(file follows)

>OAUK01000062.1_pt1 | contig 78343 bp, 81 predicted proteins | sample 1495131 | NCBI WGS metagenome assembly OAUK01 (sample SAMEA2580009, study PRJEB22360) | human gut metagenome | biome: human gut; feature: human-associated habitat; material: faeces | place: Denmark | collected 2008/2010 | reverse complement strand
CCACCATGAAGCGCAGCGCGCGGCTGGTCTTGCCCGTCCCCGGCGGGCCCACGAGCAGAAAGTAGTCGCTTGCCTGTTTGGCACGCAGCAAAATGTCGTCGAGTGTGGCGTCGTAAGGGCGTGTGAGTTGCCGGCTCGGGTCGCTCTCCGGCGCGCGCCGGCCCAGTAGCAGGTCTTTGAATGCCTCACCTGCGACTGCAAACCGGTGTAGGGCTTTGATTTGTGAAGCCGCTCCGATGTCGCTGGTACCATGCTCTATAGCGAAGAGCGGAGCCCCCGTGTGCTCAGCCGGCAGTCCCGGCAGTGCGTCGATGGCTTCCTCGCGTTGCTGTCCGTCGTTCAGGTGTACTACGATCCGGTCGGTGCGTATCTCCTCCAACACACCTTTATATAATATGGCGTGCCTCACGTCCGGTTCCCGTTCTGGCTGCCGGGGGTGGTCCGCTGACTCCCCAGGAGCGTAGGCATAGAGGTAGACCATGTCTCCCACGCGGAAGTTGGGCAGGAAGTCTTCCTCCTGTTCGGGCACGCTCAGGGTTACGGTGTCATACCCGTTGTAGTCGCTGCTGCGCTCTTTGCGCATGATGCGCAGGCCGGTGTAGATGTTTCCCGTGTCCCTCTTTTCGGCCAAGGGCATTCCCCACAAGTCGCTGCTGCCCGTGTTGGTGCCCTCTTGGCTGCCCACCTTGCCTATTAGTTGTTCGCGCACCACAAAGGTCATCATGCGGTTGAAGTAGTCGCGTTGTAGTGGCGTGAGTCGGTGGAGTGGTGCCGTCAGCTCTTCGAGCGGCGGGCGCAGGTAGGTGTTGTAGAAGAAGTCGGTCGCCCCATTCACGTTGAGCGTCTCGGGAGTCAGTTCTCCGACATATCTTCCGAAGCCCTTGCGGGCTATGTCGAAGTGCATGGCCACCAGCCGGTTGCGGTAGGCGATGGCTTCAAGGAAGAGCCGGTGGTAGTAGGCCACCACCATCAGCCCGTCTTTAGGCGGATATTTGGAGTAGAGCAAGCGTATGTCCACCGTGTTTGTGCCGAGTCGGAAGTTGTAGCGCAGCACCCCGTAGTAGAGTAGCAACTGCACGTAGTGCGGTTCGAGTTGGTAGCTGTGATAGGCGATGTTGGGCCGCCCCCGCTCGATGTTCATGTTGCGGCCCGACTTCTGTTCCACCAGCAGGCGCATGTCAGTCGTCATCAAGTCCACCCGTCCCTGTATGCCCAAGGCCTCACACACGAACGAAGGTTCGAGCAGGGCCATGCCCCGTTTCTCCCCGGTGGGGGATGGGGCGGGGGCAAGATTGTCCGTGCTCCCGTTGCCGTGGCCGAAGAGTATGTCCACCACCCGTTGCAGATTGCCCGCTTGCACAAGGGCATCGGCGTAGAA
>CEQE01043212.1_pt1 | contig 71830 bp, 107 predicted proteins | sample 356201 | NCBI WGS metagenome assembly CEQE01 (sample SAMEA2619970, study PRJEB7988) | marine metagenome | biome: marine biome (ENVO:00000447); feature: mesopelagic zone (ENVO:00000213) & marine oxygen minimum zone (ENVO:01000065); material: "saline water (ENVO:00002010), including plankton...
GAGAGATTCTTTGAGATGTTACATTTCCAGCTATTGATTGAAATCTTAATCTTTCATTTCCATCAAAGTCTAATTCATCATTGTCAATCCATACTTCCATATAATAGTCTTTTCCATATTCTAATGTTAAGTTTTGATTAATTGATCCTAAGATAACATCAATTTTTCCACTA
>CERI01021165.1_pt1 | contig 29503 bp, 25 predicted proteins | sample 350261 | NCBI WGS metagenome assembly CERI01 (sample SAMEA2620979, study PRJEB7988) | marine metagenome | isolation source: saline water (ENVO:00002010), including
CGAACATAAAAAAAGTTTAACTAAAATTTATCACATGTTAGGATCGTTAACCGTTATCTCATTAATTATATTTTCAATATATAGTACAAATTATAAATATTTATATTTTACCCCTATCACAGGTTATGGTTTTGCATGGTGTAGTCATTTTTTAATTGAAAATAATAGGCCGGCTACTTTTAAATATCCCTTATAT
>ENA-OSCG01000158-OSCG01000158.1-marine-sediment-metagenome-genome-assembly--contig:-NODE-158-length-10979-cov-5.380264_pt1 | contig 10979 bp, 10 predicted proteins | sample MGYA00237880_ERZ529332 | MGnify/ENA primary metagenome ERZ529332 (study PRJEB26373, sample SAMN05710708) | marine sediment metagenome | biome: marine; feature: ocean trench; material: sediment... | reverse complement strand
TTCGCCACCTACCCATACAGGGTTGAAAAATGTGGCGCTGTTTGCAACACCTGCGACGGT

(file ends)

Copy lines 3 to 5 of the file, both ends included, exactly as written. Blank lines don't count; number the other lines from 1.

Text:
>CEQE01043212.1_pt1 | contig 71830 bp, 107 predicted proteins | sample 356201 | NCBI WGS metagenome assembly CEQE01 (sample SAMEA2619970, study PRJEB7988) | marine metagenome | biome: marine biome (ENVO:00000447); feature: mesopelagic zone (ENVO:00000213) & marine oxygen minimum zone (ENVO:01000065); material: "saline water (ENVO:00002010), including plankton...
GAGAGATTCTTTGAGATGTTACATTTCCAGCTATTGATTGAAATCTTAATCTTTCATTTCCATCAAAGTCTAATTCATCATTGTCAATCCATACTTCCATATAATAGTCTTTTCCATATTCTAATGTTAAGTTTTGATTAATTGATCCTAAGATAACATCAATTTTTCCACTA
>CERI01021165.1_pt1 | contig 29503 bp, 25 predicted proteins | sample 350261 | NCBI WGS metagenome assembly CERI01 (sample SAMEA2620979, study PRJEB7988) | marine metagenome | isolation source: saline water (ENVO:00002010), including